Phased engagements, pilot projects, money-back guarantees and case studies framed in defined methodologies are among the many viable alternative forms of reassurance. The key is to respond to the motivation and not necessarily the request.
Blair Enns (The Win Without Pitching Manifesto)
Women have come a long way , since that day on September 7th 1968 , when they burnt myriad symbolic feminine products , including mops and bras , as a mark of protest . The women wanted to call world-wide attention to women's rights and women's liberation ! Today women are making headlines each and every day as the makers and creators of positive change in all walks of life . Be it as doctors , pilots , engineers , artists , writers , musicians, innovators, teachers , astronauts , researchers, managers , private or government employees , designers , scientists , dancers, singers, entrepreneurs , architects , bus-drivers , nurses , chefs , actors, athletes , politicians , or home-makers , women have been and are continuing to prove themselves that they are equal to or better than men in all walks of life ! A big 'Salute ' to all the women in the world !
Avijeet Das
Love is not the foundation for marriage, people normally get married to someone they think, they are in love with. Can I say to you that love does not make marriage work, don't be fooled by that funny feeling, don't get married because you love someone. I love aircraft but I can't fly them, I failed two times my pilot license, I love cars but I failed two times in the driving school made it on the third time. I love diving but not yet ready to go to diving school. You can love something and still don't know how to do it. So love is not the problem but the knowledge. I still maintain love doesn't make marriage work but knowledge and understanding. . Acquire enough knowledge before going into it.
Patience Johnson (Why Does an Orderly God Allow Disorder)
A man’s concern, even his despair, over the worthwhileness of life is an existential distress but by no means a mental disease. It may well be that interpreting the first in terms of the latter motivates a doctor to bury his patient’s existential despair under a heap of tranquilizing drugs. It is his task, rather, to pilot the patient through his existential crises of growth and development. Logotherapy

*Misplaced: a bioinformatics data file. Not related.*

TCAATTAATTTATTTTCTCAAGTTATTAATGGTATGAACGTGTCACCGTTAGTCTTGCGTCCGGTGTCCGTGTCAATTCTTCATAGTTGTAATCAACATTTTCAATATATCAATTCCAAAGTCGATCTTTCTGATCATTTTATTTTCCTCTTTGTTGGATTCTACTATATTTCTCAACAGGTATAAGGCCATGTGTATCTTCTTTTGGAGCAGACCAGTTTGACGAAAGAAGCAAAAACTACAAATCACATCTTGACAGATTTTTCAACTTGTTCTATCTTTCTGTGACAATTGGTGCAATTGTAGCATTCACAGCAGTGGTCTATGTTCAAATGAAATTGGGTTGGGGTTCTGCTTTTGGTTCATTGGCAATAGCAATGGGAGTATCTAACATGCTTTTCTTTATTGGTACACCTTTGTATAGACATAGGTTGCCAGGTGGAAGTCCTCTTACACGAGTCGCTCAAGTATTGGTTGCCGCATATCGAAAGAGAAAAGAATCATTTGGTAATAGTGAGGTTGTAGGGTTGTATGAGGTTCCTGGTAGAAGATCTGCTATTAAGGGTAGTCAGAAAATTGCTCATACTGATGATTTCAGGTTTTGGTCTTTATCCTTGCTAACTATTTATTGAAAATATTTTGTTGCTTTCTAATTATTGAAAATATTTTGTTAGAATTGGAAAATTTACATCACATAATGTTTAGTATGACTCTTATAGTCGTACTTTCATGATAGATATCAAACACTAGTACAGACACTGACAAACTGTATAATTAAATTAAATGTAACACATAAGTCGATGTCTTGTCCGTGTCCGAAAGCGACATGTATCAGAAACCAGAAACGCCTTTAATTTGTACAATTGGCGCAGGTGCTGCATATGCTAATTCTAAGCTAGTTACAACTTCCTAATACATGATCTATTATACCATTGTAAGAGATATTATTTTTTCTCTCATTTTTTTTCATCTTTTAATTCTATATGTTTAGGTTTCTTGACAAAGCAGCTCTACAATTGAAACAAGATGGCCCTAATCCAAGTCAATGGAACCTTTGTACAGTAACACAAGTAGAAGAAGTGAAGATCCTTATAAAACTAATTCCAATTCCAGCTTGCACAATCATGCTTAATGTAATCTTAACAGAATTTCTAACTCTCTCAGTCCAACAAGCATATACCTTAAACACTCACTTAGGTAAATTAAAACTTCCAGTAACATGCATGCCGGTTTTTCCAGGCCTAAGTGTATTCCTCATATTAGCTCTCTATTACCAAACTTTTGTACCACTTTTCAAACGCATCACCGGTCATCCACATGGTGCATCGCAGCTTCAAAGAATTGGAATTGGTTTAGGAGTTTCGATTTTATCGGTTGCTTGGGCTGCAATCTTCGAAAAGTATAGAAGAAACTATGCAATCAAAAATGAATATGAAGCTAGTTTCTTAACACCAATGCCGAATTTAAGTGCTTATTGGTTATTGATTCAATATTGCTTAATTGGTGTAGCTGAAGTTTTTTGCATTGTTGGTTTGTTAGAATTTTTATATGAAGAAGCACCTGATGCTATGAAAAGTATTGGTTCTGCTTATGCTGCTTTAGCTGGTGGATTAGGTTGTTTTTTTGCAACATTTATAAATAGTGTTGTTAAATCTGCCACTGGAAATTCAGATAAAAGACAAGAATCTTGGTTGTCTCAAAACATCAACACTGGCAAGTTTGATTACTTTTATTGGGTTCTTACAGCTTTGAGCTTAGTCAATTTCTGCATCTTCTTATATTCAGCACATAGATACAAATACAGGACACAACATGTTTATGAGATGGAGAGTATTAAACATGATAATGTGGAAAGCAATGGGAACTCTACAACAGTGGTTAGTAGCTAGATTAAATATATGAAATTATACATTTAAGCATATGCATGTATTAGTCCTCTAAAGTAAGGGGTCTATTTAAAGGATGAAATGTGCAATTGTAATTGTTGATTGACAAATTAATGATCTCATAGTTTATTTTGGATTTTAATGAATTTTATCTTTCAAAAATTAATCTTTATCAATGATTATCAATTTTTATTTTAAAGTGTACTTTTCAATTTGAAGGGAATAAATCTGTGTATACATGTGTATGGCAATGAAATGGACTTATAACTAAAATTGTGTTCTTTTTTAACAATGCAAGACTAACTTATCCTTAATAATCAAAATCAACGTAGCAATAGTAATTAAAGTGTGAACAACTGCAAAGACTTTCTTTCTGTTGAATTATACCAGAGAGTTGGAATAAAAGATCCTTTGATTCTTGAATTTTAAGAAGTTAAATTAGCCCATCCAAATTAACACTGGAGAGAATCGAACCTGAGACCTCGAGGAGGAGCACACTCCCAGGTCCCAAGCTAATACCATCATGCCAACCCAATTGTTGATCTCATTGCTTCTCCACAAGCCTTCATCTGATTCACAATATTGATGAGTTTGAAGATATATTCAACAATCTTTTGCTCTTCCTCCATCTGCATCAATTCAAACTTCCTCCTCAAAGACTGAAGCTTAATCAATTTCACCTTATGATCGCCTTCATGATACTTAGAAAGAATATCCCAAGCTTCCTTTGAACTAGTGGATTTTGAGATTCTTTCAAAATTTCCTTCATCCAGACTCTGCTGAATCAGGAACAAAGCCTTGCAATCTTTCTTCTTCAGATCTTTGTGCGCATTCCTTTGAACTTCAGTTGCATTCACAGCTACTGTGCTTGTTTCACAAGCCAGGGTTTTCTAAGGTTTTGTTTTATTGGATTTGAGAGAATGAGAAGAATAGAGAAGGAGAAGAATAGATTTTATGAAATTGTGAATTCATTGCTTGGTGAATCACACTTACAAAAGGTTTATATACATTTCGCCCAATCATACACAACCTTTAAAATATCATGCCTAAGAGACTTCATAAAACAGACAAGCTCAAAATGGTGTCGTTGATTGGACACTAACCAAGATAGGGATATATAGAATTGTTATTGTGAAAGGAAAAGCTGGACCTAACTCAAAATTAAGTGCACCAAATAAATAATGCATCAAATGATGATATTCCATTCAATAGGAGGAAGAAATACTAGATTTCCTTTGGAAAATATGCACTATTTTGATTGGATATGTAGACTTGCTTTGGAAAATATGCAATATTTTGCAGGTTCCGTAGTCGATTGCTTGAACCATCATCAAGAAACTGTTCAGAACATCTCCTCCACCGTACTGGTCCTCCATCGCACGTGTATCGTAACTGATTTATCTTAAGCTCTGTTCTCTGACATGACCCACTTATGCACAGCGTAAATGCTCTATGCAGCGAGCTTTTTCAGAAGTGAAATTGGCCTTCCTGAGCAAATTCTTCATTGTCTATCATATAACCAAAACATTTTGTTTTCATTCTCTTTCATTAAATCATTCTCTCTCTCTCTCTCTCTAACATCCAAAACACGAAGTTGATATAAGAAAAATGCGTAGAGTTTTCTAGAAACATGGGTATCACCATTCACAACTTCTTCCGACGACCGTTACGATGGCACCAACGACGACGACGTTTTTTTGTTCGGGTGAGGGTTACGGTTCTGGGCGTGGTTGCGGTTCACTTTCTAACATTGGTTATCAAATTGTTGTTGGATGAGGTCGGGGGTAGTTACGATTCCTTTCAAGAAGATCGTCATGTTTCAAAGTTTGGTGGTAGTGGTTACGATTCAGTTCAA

Viktor E. Frankl (Man's Search for Meaning)
You are the pilot of your life. So fly through the sky.
Angel Moreira
In the broadest sense, there are at least two ways to use the danger of norms for comedic effect. The first is to feint across the norm boundary, but then retreat back to safety without actually violating it. The second way is to step across the boundary, violating the norm, and then to realize, like a child jumping into snow for the first time, “It’s safe over here! Wheee!” Here, for example, is a joke that flirts with, but doesn’t actually consummate, a norm violation: MARY: What do you call a black man flying a plane? JOHN: Uh . . . I don’t know… . MARY: A pilot. What did you think, you racist?! The humor here plays off the norm against racism. After Mary’s setup, John starts to squirm uncomfortably, afraid his friend is about to tell an offensive joke. But when Mary delivers the punchline, it’s sweet, safe relief. She wasn’t telling a racist joke after all. She was just playing! And a hearty chuckle ensues.42
Kevin Simler (The Elephant in the Brain: Hidden Motives in Everyday Life)
If adventurers were cowardly, no one would have crossed the nations; if sailors were fearful, no one would have crossed the oceans; if pilots were gutless, no one would have crossed the skies.
Matshona Dhliwayo
Planes will never have the final, perfect model because their idea is all about the infinity.
Talismanist Giebra (Talismanist: Fragments of the Ancient Fire. Philosophy of Fragmentism Series.)